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Congressional Redistricting

Dan Konik

The U.S. Supreme Court has ruled federal courts cannot judge if extreme partisan gerrymandering violates the constitution. 

Updated 7:45 p.m. ET

In a 5-4 decision along traditional conservative-liberal ideological lines, the Supreme Court ruled that partisan redistricting is a political question — not reviewable by federal courts — and that those courts can't judge if extreme gerrymandering violates the Constitution.

The ruling puts the onus on the legislative branch, and on individual states, to police redistricting efforts.

Updated at 1:10 p.m. ET

A high-ranking Census Bureau official privately discussed the citizenship question issue with GOP redistricting strategist Thomas Hofeller in 2015, according to emails cited in a new court filing in the legal battle over the potential census question.

Updated on June 7 at 4:30 p.m. ET

The way Thomas Hofeller talked about redistricting — the drawing of political boundaries and the sifting of voters into buckets — you could be forgiven if you assumed he was speaking about a loved one or a favorite holiday.

aclu.org

he group that sued over Ohio’s Congressional district map says there’s still time to draw a new one for next year's election if lawmakers are ordered to do that, even though the U.S. Supreme Court on Friday delayed a lower court’s order to do so by June 14.

aclu.org

The U.S. Supreme Court has issued a stay that says Ohio and Michigan do not have to draw up new Congressional district maps until after two rulings expected next month. 

aclu.org

The American Civil Liberties Union of Ohio is asking the U.S. Supreme Court to let congressional redistricting procedures proceed. 

Ohio Public Radio

A federal court has denied Ohio’s request to delay new congressional map drawing.

The three-judge federal appeals court  panel that ruled Ohio's Congressional district map unconstitutional has denied a request from the state to delay their order to draw a new map next month.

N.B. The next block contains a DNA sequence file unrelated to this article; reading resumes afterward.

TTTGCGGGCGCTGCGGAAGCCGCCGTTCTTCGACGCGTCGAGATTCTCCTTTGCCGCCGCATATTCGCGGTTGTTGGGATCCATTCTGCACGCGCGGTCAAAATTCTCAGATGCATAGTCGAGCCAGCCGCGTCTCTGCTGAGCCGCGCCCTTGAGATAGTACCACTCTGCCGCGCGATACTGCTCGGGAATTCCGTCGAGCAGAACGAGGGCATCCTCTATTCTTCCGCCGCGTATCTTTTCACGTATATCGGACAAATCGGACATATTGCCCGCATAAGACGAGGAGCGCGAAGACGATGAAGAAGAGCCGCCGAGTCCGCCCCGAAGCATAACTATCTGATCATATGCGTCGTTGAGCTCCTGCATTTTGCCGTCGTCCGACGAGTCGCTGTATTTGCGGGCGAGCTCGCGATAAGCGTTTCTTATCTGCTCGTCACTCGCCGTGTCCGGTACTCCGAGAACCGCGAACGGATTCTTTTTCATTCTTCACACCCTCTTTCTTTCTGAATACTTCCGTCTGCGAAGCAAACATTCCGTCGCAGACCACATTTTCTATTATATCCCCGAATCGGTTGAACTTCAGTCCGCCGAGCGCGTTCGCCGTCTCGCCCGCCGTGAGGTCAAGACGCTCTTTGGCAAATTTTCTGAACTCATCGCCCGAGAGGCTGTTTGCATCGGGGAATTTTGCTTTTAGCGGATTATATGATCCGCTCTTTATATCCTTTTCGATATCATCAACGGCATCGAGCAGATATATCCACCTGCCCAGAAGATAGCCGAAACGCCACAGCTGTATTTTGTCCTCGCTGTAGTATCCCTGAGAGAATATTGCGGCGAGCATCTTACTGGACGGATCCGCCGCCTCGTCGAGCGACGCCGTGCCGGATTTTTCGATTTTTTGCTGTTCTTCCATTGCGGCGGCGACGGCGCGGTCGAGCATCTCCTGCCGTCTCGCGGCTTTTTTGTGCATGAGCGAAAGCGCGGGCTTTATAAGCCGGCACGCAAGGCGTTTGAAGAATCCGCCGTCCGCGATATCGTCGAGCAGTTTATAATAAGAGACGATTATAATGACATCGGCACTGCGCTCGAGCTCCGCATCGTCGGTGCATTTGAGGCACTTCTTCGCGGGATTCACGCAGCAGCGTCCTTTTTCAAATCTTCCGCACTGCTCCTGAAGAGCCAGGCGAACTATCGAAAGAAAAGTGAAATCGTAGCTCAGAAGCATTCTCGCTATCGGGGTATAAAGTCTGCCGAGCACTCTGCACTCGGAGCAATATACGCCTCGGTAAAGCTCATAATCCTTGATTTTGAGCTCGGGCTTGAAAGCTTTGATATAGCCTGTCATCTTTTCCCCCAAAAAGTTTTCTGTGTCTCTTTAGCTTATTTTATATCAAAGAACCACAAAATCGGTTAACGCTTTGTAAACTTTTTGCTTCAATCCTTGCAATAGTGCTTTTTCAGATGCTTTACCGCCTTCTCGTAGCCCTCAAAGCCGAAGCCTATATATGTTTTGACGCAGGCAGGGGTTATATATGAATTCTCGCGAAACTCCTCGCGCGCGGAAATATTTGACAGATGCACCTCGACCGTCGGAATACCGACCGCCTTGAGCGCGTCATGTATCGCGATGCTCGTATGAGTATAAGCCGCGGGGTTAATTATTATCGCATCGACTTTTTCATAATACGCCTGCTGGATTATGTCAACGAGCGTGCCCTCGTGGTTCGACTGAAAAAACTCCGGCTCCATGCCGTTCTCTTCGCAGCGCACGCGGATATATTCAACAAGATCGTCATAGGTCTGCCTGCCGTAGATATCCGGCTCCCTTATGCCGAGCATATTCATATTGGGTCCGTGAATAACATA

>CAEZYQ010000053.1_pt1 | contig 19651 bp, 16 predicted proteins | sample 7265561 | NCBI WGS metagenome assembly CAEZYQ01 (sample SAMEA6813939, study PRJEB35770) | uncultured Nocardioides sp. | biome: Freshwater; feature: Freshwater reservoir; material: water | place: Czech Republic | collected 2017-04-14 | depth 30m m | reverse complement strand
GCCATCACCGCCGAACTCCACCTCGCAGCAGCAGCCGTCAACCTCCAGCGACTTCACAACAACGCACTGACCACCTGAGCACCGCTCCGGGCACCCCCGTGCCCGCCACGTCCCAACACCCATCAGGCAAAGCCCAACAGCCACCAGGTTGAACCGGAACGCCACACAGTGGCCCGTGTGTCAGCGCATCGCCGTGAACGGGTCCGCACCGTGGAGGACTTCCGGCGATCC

Cleveland State University

Ohio’s Congressional district map is likely headed to the U.S. Supreme Court, after a panel of federal judges ruled it’s unconstitutionally gerrymandered to favor one political party.

Cleveland State University

Ohio is seeking to stay an order requiring a new congressional map be drawn by next month after a court ruling found its Republican-drawn congressional districts unconstitutional.   Ohio's Attorney General filed an appeal Monday on behalf of GOP Secretary of State Frank LaRose and Republican legislative leaders.  

aclu.org

Republicans say they will appeal a federal ruling that orders Ohio to draw a new congressional map for the 2020 elections. 

Updated at 5 p.m. ET

A federal court in Michigan says that the state's Republican-controlled legislature unfairly drew some of Michigan's state legislative and U.S. House district lines and that a divided government will have to come up with new boundaries.

A panel of three judges said that 27 of 34 challenged districts diluted the weight of people's votes and that every challenged district is unconstitutional.

The Supreme Court appeared sharply divided on the question of whether there's any limit on what the courts can impose on partisan redistricting, also known as gerrymandering, with Justice Brett Kavanaugh, the newest member of the court, appearing at least somewhat conflicted.

"I took some of your argument in the briefs and the amicus briefs to be that extreme partisan gerrymandering is a real problem for our democracy," Kavanaugh told the lawyers arguing the case, "and I'm not going to dispute that."

Partisan gerrymandering is back at the U.S. Supreme Court.